Following drying, the support solution is subjected to a post-synthesis treatment, i.e. is calcined. The calcination temperature of the precursor to the amorphous support modifier may affect the catalyst performance, including acetic acid conversion, ethanol selectivity, productivity, and/or packing density. In a preferred embodiment, the calcination temperature for the precursor to the amorphous support modifier may range from 200° C. to 1000° C., e.g., from 350° C. to 850° C. or from 375° C. to 775° C. Calcination may be for a period from 1 to 24 hours, e.g., from 3 to 15 hours or from 6 to 12 hours. In one embodiment, calcination temperatures above 375° C. may favor selectivity to ethanol over other hydrogenation compounds, such as ethyl acetate or acetaldehyde. In another embodiment, calcination temperatures from 400° C. to 750° C., in particular from 500° C. to 600° C., may favor higher productivity of ethanol than other calcination temperatures. In another embodiment, calcination temperatures that are greater than 750° C., e.g., greater than 800° C., may increase the packing density of the catalyst. Higher packing density may be needed when there is a large pressure drop across the catalyst bed. Thus, varying the calcination temperatures may change the catalyst performance to allow one to adjust or tune the catalyst based on the required hydrogenation conditions. Advantageously, this allows adjustment of the catalyst through the amorphous support modifier instead of adjusting the active metals.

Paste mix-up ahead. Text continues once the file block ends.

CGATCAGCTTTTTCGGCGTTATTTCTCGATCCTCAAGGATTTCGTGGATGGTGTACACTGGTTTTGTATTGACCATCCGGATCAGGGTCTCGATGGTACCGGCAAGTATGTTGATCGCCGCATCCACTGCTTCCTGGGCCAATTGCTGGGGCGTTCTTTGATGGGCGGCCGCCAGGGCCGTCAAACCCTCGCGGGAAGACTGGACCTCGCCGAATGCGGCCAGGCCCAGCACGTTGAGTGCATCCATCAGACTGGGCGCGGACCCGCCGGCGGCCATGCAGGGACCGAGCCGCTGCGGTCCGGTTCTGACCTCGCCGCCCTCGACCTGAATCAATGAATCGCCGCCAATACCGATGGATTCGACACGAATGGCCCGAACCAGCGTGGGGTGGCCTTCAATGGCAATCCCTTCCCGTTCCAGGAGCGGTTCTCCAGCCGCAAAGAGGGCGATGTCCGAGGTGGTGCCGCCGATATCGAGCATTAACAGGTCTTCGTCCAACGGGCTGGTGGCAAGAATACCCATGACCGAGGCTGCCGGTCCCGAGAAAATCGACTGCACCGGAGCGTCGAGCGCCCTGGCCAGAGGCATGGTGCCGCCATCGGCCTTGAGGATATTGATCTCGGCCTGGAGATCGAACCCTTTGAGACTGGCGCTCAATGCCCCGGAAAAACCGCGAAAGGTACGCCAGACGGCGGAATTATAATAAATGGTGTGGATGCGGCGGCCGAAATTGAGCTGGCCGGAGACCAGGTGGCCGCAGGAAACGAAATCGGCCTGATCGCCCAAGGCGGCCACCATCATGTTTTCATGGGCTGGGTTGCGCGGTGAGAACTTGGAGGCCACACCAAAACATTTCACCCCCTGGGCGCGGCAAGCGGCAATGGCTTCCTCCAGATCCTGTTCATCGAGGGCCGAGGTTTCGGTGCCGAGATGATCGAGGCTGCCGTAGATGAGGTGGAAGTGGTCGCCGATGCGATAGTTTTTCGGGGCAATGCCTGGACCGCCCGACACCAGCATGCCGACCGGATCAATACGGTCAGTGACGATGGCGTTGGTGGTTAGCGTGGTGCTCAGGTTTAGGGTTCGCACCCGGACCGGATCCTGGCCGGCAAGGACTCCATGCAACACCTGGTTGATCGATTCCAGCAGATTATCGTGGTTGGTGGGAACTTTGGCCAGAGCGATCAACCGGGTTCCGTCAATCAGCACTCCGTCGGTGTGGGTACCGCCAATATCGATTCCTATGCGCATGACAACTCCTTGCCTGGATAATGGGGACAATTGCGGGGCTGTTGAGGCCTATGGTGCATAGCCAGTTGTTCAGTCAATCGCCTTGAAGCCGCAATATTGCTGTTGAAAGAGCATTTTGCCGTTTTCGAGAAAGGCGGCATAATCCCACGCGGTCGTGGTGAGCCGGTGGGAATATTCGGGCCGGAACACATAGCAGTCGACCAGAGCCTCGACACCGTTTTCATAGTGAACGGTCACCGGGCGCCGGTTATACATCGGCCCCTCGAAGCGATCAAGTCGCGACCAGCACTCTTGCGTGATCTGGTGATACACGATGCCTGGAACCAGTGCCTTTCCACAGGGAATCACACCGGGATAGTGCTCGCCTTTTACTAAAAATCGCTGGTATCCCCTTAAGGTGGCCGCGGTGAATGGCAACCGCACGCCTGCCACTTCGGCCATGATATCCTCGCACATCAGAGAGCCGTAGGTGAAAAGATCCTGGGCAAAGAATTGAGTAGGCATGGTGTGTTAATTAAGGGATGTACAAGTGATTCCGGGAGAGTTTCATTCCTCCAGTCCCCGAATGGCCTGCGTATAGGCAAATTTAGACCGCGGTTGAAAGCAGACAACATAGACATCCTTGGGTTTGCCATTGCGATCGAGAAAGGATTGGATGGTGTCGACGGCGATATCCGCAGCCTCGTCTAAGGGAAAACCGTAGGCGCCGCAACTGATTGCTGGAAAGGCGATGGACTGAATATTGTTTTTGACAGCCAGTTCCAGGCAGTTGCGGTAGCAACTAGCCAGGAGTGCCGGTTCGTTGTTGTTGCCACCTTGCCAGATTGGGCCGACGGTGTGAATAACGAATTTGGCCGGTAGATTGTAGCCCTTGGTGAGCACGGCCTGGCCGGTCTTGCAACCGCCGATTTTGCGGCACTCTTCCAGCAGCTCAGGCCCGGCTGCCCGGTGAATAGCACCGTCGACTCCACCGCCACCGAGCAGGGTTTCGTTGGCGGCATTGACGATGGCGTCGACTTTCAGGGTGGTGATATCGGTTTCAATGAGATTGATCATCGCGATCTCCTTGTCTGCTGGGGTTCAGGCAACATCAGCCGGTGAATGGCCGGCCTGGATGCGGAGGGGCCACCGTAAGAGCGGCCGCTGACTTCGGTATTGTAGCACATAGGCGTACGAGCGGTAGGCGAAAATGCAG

The amorphous support containing an amorphous support modifier may be extruded, pelletized, tabletized, pressed, crushed or sieved to the desired size distribution. Any of the known methods to shape the support into desired size distribution can be employed.

The catalysts of the present invention may be on any suitable support material, and more preferably an amorphous support material. In one embodiment, the support material may be an inorganic oxide. In one embodiment, the support material may be selected from the group consisting of silica, silica gel, alumina, titania, silica/alumina, calcium metasilicate, pyrogenic silica, high purity silica, zirconia, carbon, and mixtures thereof. Some of these support materials may be used as precursors to the support material, e.g., silica gel, which is preferably not used alone as a support. Preferably, the support material comprises amorphous silicaceous support materials. In preferred embodiments, the support material is present in an amount from 25 wt. % to 99 wt. %, e.g., from 30 wt. % to 98 wt. % or from 35 wt. % to 95 wt. %.